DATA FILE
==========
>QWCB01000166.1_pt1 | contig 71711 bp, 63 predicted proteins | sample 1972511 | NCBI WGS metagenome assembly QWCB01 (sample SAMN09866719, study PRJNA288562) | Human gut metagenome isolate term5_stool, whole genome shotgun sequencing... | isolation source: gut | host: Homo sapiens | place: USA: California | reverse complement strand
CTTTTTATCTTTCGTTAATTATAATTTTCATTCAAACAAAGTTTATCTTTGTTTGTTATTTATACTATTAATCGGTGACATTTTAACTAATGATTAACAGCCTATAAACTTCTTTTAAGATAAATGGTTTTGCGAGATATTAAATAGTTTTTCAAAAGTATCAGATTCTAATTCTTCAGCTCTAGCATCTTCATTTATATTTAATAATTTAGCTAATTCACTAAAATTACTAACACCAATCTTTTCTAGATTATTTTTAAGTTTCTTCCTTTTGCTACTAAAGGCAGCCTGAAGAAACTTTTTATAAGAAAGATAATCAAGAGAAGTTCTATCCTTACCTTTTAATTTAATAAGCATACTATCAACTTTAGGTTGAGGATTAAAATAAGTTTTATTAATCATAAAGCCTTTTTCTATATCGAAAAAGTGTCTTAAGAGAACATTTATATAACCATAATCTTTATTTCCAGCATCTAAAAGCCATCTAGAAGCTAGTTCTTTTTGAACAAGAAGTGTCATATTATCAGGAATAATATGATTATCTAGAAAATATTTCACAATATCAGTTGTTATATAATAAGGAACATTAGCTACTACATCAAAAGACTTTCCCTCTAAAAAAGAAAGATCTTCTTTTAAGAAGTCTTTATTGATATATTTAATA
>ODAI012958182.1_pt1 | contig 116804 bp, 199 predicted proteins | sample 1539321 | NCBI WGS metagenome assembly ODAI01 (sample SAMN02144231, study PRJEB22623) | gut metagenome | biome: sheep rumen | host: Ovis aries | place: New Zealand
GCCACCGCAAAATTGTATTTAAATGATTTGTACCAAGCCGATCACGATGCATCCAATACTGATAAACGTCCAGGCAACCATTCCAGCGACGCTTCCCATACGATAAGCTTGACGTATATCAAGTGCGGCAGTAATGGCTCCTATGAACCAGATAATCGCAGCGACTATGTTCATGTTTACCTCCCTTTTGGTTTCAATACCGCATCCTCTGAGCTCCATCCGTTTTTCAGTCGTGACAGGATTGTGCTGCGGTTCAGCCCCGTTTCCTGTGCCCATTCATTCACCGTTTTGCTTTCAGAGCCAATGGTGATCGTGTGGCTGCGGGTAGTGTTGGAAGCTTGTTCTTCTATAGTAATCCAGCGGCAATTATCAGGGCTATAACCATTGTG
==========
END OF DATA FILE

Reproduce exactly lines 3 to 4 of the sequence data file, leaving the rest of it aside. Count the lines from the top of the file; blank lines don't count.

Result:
>ODAI012958182.1_pt1 | contig 116804 bp, 199 predicted proteins | sample 1539321 | NCBI WGS metagenome assembly ODAI01 (sample SAMN02144231, study PRJEB22623) | gut metagenome | biome: sheep rumen | host: Ovis aries | place: New Zealand
GCCACCGCAAAATTGTATTTAAATGATTTGTACCAAGCCGATCACGATGCATCCAATACTGATAAACGTCCAGGCAACCATTCCAGCGACGCTTCCCATACGATAAGCTTGACGTATATCAAGTGCGGCAGTAATGGCTCCTATGAACCAGATAATCGCAGCGACTATGTTCATGTTTACCTCCCTTTTGGTTTCAATACCGCATCCTCTGAGCTCCATCCGTTTTTCAGTCGTGACAGGATTGTGCTGCGGTTCAGCCCCGTTTCCTGTGCCCATTCATTCACCGTTTTGCTTTCAGAGCCAATGGTGATCGTGTGGCTGCGGGTAGTGTTGGAAGCTTGTTCTTCTATAGTAATCCAGCGGCAATTATCAGGGCTATAACCATTGTG